'It Is Further Ordered that insofar as said Application to Appeal in a Special Manner requests permission to appeal on a typewritten record, it is denied for the reason that such application should be properly addressed to the Court of Appeals.
'It Is Ordered that the Clerk shall furnish a copy of this Minute Order to Palintiff as a reply to the document filed August 12, 1958 by Plaintiff entitled 'To Judge Harry Westover, and/or Judge Ben Harrison: What Has Been Done About Our Above-entitled Document?"
Thereafter, on September 8th, 1958, there was filed below a document entitled 'Second Application to Appeal in A Special Manner to the United States Court of Appeals for the Ninth Circuit to: Judge Harry Westover, or Any Immediately Available Judge.'
In addition to the foregoing documents, there are in the Transcript of Record on this appeal some seventy-five pages of correspondence between the Clerk of the court and Mrs. Carrigan. We include in the margin an example of such correspondence, chosen at random, to indicate its character.8
As this Court remarked in a recent case, 'It is not the function of this Court to supervise laymen in the practice of the law.'9 Pointing out to a determined individual who appears in propria persona that the technicalities of legal procedure are matters few laymen are capable of understanding, and that their path is a perilous one, is a waste of judicial breath. Perhaps the easiest procedure in this case would be to dismiss the entire appeal as frivolous, and strike the briefs and pleadings filed by appellant, Mrs. Carrigan, as either scandalous, impertinent, scurrilous, and/or without relevancy.10 Undoubtedly such action would be justified by this Court. Were Mrs. Carrigan a licensed attorney, her conduct in this case would subject her to appropriate disciplinary action by both this Court and the lower court.11 But we do not choose to suggest that course. Mrs. Carrigan, unguided rather than misguided, is entirely honest and conscientious in her belief that she is entitled to relief in the particular manner in which she proposes to obtain it. We prefer to attempt to wade through each document before us, carefull and patiently, and, we trust, in a kindly manner, and then follow and apply the law, substantive and procedural, which binds judges, lawyers, and non-lawyers alike.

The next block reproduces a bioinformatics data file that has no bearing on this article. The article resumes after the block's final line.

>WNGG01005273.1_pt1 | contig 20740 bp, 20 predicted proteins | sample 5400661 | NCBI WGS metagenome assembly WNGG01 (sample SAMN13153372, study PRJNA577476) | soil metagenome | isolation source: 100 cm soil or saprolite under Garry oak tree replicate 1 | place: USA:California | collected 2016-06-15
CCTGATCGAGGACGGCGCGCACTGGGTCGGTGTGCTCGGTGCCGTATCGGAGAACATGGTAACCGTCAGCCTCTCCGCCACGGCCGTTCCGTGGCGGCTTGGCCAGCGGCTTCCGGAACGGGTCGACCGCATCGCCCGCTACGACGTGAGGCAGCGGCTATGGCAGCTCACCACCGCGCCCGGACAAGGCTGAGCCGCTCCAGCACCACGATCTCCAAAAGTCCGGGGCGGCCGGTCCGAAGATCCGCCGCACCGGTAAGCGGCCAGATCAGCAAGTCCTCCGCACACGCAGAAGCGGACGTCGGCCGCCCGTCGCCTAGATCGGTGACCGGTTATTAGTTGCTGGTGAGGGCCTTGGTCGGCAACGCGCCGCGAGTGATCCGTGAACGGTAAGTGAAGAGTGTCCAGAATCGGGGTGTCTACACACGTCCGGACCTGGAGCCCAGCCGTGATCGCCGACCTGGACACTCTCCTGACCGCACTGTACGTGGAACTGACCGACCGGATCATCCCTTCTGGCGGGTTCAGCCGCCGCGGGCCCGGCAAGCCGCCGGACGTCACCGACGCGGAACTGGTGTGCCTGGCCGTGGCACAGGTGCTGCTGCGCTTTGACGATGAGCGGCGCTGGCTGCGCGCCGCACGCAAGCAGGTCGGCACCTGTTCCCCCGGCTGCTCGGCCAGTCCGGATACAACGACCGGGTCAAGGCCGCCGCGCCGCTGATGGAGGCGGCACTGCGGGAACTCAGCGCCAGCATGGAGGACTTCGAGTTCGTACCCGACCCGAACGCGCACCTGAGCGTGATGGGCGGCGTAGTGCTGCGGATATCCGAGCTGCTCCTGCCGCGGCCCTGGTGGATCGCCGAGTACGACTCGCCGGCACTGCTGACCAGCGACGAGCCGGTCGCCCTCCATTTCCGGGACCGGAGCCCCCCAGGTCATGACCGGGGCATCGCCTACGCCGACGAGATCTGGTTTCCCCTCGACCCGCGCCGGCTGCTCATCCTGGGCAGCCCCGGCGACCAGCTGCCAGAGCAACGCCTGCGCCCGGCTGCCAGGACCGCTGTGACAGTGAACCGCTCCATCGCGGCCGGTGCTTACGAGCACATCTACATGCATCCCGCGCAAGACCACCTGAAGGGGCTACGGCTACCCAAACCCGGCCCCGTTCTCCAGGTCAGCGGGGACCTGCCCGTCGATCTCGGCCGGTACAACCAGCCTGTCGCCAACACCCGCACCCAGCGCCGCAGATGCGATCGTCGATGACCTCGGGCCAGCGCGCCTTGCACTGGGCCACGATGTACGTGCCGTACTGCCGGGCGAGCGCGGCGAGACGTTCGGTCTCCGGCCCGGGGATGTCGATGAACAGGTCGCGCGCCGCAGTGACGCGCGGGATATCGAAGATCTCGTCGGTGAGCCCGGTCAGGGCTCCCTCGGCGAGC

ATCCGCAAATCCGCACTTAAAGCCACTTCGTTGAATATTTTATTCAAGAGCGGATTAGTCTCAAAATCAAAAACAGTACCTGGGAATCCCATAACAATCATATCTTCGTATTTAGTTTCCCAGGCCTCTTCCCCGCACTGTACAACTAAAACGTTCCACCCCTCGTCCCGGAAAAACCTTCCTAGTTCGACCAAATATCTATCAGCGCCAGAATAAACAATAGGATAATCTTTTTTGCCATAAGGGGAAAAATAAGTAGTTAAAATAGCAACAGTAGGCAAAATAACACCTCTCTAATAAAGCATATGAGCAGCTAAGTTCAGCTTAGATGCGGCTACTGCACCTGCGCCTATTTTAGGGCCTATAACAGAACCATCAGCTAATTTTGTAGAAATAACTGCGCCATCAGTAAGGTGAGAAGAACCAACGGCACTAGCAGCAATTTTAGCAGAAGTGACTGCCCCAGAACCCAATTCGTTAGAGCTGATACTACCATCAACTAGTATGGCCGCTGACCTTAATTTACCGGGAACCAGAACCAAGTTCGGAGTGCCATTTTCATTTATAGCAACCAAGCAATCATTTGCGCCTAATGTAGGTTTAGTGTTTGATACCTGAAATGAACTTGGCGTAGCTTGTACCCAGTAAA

We have read carefully plaintiff's 'Appeal Brief,' the 'Reply Brief of Appellants' and, the one hundred eighty-eight page complaint.
Mrs. Carrigan fails to recognize that the issue presented on her appeal to this Court insofar as defendants California State Legislature and Industrial Accident Commission of the State of California are concerned is not whether she has expressed or is capable of expressing a meritorious cause of action against them jointly or individually. That is a matter on which we express no opinion one way or another. The sole question before us is whether the lower court was acting within its authority in dismissing her appeal-- without prejudice.
The lower court gave three reasons for its action:
(1) Failure of plaintiff to show jurisdiction;
(2) Failure of plaintiff to comply with Fed.R.Civ.P. 8(a)(2); and
(3) That Mrs. Carrigan, not being an attorney, cannot represent her husband.